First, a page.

Wednesday, November 18, 2009

Week 8 - Principles of Presentations, 11/11

As in Week 4, our latest course session consisted of participant presentations of custom digital artifacts. Rather than summarize innovative media or projects, our collective mission was to present unique solutions to the education needs of the most vulnerable, underprivileged, or marginalized members of society. Topics included comparative cultural timelines, culturally situated writing projects, language development through comic strips, school creation in rural India, video solutions in biology education, preservation of native languages, de-marginalization of senior citizens and foster children, pedagogical tools to address dyslexia, promotion of multicultural understanding via film, increasing music awareness in urban youth, empowering the homeless, combating ADD, bullying prevention, addressing childhood depression, healthcare resources for the elderly, and culturally appropriate disease prevention.

Following the presentations in Week 4, I utilized this space to evaluate the effectiveness of various media formats for web-based teaching technologies. In this iteration, I wish to investigate the particular concerns of presentations and the prerequisites for their success. Not surprisingly, an effective model in this endeavor is ABCD (described here). For example, an analysis of ABCD in preparation for the presentations of last week may have yielded the following:
  • The Audience consists of the EDUC 391 course cohort and instructor. Members are sympathetic to the cause of addressing the needs of marginalized/vulnerable/underprivileged populations, and express a sincere interest in developing novel technological solutions to these needs.
  • The desired Behavior is an understanding of the education need, empathy for the target population, basic comprehension of the proposed solution, and assurance that design and cultural principles have been incorporated into artifact creation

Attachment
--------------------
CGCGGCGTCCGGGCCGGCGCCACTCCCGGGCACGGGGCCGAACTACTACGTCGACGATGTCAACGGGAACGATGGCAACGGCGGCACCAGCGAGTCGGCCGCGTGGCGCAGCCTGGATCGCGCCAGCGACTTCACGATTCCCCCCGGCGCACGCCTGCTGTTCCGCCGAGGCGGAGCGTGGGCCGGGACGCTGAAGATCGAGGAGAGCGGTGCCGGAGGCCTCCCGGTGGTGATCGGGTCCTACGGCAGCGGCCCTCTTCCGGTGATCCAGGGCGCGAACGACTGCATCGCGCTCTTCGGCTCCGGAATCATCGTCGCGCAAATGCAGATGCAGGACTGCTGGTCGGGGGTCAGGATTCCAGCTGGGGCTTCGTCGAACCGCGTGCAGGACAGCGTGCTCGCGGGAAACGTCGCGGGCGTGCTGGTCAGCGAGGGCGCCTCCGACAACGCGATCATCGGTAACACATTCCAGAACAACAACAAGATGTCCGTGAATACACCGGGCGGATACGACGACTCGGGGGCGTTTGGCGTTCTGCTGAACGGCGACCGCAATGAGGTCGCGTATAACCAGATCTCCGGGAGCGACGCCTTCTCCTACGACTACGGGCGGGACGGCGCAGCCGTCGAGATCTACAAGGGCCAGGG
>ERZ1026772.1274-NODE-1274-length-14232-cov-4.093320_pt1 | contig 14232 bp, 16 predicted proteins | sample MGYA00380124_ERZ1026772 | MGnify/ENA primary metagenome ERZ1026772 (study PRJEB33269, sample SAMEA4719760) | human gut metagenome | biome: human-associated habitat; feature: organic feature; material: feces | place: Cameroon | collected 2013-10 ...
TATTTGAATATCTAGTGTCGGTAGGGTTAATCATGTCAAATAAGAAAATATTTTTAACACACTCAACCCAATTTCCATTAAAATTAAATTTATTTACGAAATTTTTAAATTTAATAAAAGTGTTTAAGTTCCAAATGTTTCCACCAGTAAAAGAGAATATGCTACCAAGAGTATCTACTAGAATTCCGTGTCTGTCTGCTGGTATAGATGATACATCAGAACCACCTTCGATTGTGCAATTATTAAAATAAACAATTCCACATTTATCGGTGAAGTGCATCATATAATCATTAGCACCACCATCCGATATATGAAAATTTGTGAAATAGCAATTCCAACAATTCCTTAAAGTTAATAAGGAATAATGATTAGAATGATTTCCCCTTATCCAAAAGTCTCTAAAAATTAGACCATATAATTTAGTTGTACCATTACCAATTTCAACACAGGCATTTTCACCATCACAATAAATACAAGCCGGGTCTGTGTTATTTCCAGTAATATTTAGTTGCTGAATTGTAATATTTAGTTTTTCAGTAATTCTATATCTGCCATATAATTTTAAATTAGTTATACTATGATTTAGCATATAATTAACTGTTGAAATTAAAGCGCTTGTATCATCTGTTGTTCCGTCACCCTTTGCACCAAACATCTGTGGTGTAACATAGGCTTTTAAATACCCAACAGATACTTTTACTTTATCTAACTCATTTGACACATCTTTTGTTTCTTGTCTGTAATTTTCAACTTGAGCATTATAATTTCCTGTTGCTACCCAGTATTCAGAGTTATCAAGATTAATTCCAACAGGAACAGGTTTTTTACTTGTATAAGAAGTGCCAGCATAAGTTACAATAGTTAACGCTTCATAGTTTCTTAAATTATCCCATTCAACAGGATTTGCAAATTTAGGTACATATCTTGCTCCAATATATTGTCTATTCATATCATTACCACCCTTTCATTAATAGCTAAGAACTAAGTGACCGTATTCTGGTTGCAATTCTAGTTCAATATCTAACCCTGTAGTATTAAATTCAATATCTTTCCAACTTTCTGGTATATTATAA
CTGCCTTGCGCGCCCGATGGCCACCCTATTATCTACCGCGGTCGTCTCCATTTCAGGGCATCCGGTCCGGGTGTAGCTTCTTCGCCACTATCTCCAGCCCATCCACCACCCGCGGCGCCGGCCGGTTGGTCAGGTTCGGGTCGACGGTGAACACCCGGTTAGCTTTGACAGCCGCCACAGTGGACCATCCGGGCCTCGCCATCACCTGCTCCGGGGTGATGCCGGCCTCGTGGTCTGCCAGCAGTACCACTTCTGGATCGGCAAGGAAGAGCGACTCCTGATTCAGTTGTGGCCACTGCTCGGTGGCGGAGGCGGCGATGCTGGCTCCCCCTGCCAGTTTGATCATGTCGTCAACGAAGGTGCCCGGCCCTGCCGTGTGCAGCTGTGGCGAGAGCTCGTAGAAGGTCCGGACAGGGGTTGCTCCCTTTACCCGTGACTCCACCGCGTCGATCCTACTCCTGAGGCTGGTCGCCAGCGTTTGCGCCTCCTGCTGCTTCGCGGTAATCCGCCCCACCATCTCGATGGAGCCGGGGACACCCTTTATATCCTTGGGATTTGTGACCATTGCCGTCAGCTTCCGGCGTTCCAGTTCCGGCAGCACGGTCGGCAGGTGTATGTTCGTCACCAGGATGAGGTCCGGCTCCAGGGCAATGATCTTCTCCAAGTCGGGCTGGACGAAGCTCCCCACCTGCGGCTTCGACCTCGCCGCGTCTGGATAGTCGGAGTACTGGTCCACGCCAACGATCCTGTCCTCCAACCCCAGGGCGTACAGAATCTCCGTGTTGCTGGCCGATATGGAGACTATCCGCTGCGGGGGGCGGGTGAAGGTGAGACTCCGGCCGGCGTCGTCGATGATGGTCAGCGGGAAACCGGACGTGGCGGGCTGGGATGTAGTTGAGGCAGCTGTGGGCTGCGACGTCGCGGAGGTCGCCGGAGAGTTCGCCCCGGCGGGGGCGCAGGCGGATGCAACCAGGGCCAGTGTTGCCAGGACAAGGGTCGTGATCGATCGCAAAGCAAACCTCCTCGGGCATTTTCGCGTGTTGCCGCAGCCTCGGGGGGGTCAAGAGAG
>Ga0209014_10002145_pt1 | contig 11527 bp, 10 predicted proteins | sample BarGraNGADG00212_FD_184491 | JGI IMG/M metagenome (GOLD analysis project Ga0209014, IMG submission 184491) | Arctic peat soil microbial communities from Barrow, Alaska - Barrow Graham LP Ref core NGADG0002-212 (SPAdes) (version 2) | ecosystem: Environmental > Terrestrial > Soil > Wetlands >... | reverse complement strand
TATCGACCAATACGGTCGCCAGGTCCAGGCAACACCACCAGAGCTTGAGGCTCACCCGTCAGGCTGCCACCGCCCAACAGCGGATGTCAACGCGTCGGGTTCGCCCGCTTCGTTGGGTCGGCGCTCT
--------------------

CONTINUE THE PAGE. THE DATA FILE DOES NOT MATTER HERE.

• The Conditions consist of an intimate classroom with technological support for a visual projection of a computer-based presentation. The presentation will be given in sequence with 16 others, restricted by a temporal limit of 5-7 minutes.
  • The Degree to which behaviors should be achieved is a sufficient understanding and interest to promote at least one informed followup (as opposed to clarification) questions from all audience members (assuming an absence of temporal constraints)
Although these considerations appeared to be generally made by members of the cohort, the distinctive nature of each presentation reflected divergent beliefs in how best to achieve them. The greatest conflict lay between the conditional temporal limitations, and the desire to achieve the basic behavioral outcomes of comprehension, empathy, and assurance of rigor. For example, My approach favored a visual assurance of adherence to design principles, despite the fact that the content could not be adequately covered within the temporal constraints. In contrast, Paul Franz opted for an emotive visual presentation that attempted to inherently reflect a consideration of design and cultural principles. Although an assessment of the relative effectiveness of these two presentations is difficult, given that temporal constraints curbed the potential for questions, my observation is that the latter prompted a greater degree of engagement among the audience.

This exercise is helpful in preparing for the rapidly approaching final project exposition. Although the behavioral objectives for this event will be similar to those of the class presentation, the environmental aspects will differ greatly. To wit, the format will be that of a conference rather than a presentation, the audience will include interested members of the population at large, including socially active members of the entrepreneurial, educational, and corporate communities, and the temporal constraints of presentation time (at least with respect to engaging observers) will be on the scale of seconds. Consequently, the success of my exposition presentation hinges on the creation of an evocative display that conceptually and emotively conveys the problem and the unique solution in a way that will promote queries and deeper conversations with the audience members.

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